Guest Post By David B. Silva

(I've talked before about David B. Silva and just how great his short story collection Through Shattered Glass is. Originally published by Gauntlet Press as a limited edition hardcover, signed by both Dave and Dean Koontz (who provides the introduction), it's very hard to come by. Which is a shame, because, again, it's such a great collection. But finally Dave has released the collection as an e-book, and to celebrate, I asked him to write a little about it here.)

I Love To Write ’em More Than Readers Love To Read ’em

I had a short email conversation with Rob yesterday. He had offered me this blog space to write a post to help promote my short story collection, Through Shattered Glass, which I just released on the Kindle and the Nook. I was (and still am) very grateful for the gesture and told him I'd like to write about short stories versus novels. I offered a couple of reasons why I prefer to write short stories (which you'll find included here) and he responded with, "Yeah, but novels sell better."

And that's the rub, of course.

Rob is right. Novels have always sold better than short stories. That's why only a handful of people have been able to sustain their careers by primarily writing short stories (Ray Bradbury and Harlan Ellison, for example).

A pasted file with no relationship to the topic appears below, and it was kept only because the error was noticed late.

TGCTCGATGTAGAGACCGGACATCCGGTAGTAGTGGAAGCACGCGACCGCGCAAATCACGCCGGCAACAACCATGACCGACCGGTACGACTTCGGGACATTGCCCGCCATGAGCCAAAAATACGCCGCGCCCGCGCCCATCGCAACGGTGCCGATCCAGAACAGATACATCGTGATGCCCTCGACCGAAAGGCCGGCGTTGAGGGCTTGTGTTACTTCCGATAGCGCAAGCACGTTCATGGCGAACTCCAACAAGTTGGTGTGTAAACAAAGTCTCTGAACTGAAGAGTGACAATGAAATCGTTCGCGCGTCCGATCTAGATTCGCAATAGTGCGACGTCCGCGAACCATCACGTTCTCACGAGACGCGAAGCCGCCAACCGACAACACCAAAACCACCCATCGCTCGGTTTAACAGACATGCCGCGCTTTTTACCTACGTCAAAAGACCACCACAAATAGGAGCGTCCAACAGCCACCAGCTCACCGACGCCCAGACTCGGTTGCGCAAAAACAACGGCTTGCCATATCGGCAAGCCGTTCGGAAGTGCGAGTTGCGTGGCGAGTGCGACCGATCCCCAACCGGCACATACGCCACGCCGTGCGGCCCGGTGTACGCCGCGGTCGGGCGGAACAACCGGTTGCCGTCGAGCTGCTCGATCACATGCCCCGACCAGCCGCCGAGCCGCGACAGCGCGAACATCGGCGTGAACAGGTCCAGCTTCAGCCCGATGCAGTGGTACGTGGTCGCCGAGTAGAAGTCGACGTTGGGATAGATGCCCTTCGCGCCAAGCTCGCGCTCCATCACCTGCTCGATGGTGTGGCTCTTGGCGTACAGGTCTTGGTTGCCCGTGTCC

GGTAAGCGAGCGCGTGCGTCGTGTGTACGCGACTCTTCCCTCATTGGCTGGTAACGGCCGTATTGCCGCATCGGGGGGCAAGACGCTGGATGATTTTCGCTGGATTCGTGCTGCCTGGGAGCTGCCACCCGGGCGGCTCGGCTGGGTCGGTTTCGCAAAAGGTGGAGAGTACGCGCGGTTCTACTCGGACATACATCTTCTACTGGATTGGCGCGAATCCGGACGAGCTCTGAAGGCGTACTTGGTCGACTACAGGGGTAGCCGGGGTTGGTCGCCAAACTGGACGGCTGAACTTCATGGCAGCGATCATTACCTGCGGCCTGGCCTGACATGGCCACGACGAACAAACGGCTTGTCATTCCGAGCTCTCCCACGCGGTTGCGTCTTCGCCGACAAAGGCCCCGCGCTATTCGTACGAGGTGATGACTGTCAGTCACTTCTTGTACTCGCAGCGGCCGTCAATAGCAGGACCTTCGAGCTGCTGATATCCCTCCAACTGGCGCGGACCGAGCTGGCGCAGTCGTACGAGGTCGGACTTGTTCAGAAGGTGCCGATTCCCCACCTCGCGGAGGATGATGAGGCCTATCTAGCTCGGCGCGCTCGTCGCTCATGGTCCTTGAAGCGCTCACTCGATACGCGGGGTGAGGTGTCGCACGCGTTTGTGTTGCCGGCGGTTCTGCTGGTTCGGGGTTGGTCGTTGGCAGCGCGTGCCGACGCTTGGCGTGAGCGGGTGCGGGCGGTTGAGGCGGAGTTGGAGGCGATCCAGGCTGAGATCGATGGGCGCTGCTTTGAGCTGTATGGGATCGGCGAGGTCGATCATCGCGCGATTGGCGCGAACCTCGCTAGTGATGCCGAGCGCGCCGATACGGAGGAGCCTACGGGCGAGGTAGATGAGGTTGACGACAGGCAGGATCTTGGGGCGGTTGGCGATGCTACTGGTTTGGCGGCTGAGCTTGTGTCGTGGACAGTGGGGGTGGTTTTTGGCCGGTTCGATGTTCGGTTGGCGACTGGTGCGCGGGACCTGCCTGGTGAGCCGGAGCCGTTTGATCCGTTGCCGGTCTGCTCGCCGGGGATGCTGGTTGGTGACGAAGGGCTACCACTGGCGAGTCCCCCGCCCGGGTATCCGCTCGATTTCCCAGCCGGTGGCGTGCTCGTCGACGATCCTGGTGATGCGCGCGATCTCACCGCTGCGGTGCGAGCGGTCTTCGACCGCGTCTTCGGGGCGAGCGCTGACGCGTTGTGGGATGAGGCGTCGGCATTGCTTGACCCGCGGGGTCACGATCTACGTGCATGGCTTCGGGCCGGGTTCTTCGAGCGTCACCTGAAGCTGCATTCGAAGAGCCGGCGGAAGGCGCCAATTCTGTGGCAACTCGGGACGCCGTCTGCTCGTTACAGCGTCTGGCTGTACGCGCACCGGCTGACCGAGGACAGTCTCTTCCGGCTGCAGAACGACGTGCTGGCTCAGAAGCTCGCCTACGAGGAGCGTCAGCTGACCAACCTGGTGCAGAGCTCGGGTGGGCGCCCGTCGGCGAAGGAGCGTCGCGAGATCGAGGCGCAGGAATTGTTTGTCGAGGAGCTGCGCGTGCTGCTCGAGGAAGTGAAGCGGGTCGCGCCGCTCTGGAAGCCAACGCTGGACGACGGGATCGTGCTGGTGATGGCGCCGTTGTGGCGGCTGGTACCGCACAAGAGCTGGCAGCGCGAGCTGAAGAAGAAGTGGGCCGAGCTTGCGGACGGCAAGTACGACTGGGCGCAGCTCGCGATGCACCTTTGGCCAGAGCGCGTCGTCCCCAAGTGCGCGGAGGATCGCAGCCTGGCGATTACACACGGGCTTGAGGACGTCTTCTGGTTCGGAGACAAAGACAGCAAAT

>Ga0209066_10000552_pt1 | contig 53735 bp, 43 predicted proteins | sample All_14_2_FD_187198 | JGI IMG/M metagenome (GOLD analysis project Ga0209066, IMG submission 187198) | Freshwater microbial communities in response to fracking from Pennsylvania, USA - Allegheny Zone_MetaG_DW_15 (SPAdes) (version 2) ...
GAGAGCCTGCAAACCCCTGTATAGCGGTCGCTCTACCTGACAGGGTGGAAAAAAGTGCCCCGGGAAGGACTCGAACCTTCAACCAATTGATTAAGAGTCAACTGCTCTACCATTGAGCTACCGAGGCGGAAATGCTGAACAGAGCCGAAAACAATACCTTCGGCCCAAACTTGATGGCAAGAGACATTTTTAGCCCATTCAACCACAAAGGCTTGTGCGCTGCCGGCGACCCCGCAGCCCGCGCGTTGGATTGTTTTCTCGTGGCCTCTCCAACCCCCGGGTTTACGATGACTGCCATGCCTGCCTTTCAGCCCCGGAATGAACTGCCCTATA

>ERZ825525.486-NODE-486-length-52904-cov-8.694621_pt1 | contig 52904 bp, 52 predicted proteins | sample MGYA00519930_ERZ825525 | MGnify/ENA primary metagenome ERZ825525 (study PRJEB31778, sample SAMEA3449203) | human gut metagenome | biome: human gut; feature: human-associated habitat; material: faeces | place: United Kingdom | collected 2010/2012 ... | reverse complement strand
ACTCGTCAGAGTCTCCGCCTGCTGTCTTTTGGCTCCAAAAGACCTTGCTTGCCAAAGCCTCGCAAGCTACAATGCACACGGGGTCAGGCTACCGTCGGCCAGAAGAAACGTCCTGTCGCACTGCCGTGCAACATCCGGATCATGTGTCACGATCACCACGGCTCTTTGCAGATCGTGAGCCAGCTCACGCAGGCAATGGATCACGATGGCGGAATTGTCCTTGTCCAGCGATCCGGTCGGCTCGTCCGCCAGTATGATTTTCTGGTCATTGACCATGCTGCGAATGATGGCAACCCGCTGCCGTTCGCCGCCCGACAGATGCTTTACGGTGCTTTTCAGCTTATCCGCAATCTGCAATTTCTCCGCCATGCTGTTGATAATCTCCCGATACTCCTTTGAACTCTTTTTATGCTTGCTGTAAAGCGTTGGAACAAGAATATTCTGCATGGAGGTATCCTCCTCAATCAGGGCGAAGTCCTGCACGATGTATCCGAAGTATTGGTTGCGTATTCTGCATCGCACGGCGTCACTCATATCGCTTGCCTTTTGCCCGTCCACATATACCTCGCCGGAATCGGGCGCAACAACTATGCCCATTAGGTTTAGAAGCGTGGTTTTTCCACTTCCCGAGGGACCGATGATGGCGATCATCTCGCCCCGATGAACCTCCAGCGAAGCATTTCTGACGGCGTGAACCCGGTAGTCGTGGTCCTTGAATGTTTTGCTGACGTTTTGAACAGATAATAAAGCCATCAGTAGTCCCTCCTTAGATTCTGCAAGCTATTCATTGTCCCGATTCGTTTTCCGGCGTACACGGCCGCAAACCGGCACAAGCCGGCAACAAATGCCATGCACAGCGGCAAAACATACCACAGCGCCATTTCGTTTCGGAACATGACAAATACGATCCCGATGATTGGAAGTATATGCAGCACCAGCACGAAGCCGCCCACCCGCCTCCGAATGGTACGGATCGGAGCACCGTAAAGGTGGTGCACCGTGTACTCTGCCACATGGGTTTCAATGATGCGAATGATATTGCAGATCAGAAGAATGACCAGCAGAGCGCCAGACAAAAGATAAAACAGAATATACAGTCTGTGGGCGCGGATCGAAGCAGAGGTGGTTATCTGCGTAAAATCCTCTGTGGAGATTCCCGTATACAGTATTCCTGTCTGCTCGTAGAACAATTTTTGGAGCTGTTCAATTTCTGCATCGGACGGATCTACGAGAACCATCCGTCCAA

Though I have to admit, I'm a little surprised that short stories aren't more popular today than they were fifteen or twenty years ago. Time seems much faster today. There always seems to be more to do than the day allows. And as time speeds up, our attention spans seem to grow ever shorter. We're surrounded by distractions. Cell phones everywhere. Texting. Tweeting. Checking the latest on Facebook.

Who has time to read a novel?

Apparently, most readers.

Yet, the ideas that come to me tend to be better suited for short stories. Their landscapes are generally smaller, and there's an intimacy I feel toward the characters that I often struggle to maintain with the characters in my novels.

Yes, you have less space to work with in short stories, less room for error. Though, if you screw one up, you've only lost a week. Screw up a novel and you've lost three to six months. Plus the sense of completion comes much sooner with a short story than a novel.

Yet, short stories are harder to sell and the markets for them are gradually disappearing.

In his introduction to Everything's Eventual, Stephen King wrote: "The short story is also not a lost art, but I would argue it is a good deal closer than poetry to the lip of the drop into extinction's pit."

I hope that's not the case, though I suspect King has it pretty much right. In the meantime, before its extinction, I'll be writing as many short stories as I can.

If you'd like to read a few of them, I invite you to pick up my first collection, Through Shattered Glass.

It's available in ebook form now, here: